“Data-Driven Thinking” is written by members of the media community and contains fresh ideas on the digital revolution in media.
Today’s column is written by Rahul Bafna, vice president of product management at Drawbridge.
The biggest opportunities for brands and advertisers still live offline. People may be using the Internet more than ever before, but after years of strong growth, ecommerce represented only 6.5% of total US retail sales in 2014.
This reality can be easy to forget amid excitement about marketing automation, personalized ads and cross-device attribution. Online shoppers create opportunities for businesses to gather insights about their customers and react accordingly. These insights are much harder to find offline. As a result, the importance of offline attribution often gets overshadowed or ignored.
With digital and mobile channels capturing an increasing share of marketers’ budgets, measurement became key to proving brand spending was generating ROI. The industry responded by solving the cross-device riddle, but tackling offline attribution is actually the more pressing challenge. Brand marketers need effective tools that tie digital ad spending, regardless of device, to in-store foot traffic and purchases.
National brands will be able to efficiently drive and attribute in-store foot traffic and sales, while local shops will be able to run hypertargeted ads and understand real increases in store visits. Offline attribution solutions have the opportunity to redefine the correlation between advertising and physical shopping in a multidevice world.
Purchase Data Vs. Store Visits
Today, there are two main methods that take advantage of mobile devices and cross-device identity solutions to link offline and online behavior. While individual marketers may have preferences around using either purchase data or store visits based on their specific measurement needs and capabilities, both solutions are effective at providing marketers with a picture of how their online efforts drive a lift in offline actions.
The CRM integration method aggregates purchase data and ties the spending back to the digital, cross-device reach that drove that purchase via cookie matching. This practice has been available for some time, yet challenges remain.
Brick-and-mortar businesses often lag behind ecommerce properties when it comes to capturing transactional data, which can require expensive CRM systems and detailed point-of-sale records. These sales lift studies measure campaigns using real sales data, though they can cost tens of thousands of dollars. While some large brands can justify these expenses, this approach is not for everyone.
Another challenge is that few of the available solutions can accurately connect offline spending to consumers who engage with media across multiple devices. Considering that more than half of multidevice consumers switch between devices multiple times a day, cross-device measurement is a key ingredient of accurate offline measurement.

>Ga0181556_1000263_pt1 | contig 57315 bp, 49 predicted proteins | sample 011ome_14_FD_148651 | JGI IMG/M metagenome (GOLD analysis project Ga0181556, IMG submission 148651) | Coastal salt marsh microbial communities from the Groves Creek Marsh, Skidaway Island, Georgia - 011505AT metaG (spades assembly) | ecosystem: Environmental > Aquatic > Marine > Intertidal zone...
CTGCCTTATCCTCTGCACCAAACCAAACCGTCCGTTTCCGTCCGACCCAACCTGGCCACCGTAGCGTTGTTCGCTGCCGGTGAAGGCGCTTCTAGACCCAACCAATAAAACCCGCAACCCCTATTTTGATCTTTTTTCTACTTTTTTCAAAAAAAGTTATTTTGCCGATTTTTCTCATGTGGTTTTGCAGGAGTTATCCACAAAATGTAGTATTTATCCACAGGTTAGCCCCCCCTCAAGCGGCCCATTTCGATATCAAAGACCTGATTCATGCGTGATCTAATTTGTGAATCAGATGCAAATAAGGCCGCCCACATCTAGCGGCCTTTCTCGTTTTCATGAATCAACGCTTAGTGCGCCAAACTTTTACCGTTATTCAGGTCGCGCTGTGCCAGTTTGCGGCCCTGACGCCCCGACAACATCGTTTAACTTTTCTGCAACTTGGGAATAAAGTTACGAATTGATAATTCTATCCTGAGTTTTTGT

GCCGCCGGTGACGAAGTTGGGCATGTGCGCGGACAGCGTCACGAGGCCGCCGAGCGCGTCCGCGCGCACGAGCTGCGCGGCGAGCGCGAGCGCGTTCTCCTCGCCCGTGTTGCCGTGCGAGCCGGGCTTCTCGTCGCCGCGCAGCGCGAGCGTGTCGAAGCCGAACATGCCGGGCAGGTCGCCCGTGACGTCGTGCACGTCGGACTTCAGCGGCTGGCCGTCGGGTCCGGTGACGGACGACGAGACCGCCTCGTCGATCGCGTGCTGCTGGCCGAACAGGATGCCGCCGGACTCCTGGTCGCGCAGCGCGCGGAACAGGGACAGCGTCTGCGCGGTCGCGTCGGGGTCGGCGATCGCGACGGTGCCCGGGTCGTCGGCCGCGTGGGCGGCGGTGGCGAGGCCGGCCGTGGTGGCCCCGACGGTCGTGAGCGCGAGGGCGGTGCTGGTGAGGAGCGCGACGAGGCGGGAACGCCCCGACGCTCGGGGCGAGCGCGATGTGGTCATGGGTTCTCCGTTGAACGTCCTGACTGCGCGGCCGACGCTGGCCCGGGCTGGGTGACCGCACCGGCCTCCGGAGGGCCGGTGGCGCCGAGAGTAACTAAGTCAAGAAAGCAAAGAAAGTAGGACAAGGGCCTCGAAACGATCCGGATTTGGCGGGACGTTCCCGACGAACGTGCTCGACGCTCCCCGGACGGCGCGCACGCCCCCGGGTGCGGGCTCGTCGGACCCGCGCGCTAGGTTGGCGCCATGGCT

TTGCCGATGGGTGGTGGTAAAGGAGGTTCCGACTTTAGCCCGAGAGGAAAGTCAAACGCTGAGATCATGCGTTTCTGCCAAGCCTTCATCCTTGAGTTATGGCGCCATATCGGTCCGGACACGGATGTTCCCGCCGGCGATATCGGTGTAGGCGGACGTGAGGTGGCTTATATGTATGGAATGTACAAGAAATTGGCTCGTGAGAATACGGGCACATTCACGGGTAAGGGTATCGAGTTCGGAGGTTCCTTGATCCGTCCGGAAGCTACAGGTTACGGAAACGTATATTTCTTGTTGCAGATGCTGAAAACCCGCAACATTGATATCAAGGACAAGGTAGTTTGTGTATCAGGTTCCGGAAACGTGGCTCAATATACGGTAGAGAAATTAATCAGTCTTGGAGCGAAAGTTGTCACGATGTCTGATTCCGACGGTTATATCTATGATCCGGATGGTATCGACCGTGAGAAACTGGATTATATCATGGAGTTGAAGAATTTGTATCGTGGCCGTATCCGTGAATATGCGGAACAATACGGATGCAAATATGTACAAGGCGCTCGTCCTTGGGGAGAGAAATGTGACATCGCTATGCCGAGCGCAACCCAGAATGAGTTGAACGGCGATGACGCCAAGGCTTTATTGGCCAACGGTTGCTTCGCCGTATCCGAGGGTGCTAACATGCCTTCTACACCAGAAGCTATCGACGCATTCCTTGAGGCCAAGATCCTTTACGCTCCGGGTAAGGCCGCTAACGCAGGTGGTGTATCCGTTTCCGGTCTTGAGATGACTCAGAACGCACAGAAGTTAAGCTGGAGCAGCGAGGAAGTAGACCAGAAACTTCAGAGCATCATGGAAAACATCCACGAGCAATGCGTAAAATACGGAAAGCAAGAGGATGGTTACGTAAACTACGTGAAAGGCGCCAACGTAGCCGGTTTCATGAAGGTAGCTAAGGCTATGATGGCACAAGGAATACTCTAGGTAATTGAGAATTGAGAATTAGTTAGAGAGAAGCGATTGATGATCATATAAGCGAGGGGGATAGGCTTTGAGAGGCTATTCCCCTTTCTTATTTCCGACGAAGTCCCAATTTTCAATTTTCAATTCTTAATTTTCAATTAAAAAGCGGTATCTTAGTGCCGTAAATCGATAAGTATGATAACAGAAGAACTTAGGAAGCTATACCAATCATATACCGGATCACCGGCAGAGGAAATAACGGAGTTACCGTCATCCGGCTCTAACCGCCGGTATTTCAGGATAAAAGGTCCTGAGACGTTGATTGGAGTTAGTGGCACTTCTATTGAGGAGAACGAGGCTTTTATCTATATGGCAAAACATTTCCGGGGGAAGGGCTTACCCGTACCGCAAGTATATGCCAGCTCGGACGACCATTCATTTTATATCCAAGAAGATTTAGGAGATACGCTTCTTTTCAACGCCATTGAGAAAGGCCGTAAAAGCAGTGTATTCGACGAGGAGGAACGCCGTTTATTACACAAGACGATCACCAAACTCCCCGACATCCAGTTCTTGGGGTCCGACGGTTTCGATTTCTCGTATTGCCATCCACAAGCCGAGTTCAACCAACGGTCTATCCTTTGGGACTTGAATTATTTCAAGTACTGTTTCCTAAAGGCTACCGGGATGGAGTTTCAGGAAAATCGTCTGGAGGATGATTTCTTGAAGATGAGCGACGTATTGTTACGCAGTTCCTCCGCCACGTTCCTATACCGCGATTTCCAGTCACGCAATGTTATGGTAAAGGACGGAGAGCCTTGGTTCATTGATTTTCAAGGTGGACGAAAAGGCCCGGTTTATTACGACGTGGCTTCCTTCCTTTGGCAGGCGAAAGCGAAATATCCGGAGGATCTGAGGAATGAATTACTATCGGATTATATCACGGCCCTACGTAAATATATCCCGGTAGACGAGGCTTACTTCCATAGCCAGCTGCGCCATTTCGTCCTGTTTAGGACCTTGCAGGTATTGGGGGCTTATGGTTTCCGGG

The store-visit measurement method is the new kid on the block for measuring the effect of digital marketing on in-store traffic. The most common technologies behind measuring store visits rely on either ad requests or consumer panels. Using ad requests entails looking at the location data that passed through in those requests – consumers who browse ad-supported sites and apps while in stores can be matched to ads previously served on those devices, thus closing the loop between offline behavior and online marketing.
The panel approach relies on a set of users who have opted into sharing their mobile location. The smartphone-specific attribution provided by these solutions can be extended to desktop, tablet and even connected TV advertising via a cross-device identity solution.
Store-visit measurement is an incredibly cost-effective solution that is suitable for campaigns of any size. It also doesn’t require much infrastructure or set-up, unlike CRM systems. One shortcoming of these solutions is that it only shows store visits influenced by digital reach, not actual purchases.
Room For Both Methods
Both approaches support consumer opt-outs and are aggregated in a way that gives marketers a clear sense of how well their digital advertising efforts are performing, albeit with different types of measurement.
Though the number of offline measurement solutions in our industry is high, I ultimately think there is room for both methods. For some marketers, measuring visits may be ideal. An amusement park, for example, may run a digital campaign and only want to track visitors, not purchases. For more traditional retailers, however, I can understand the desire for a hard sync between purchase data and digital reach.
I think in the next 12 months we will see greater adoption of these methods, as well as the emergence of some new best practices for measurement. Beaconing, for example, is a promising technology, but so far there has been no viable solution to tie beacons to ad spending. Regardless, I’m looking forward to seeing offline attribution become more top-of-mind for marketers.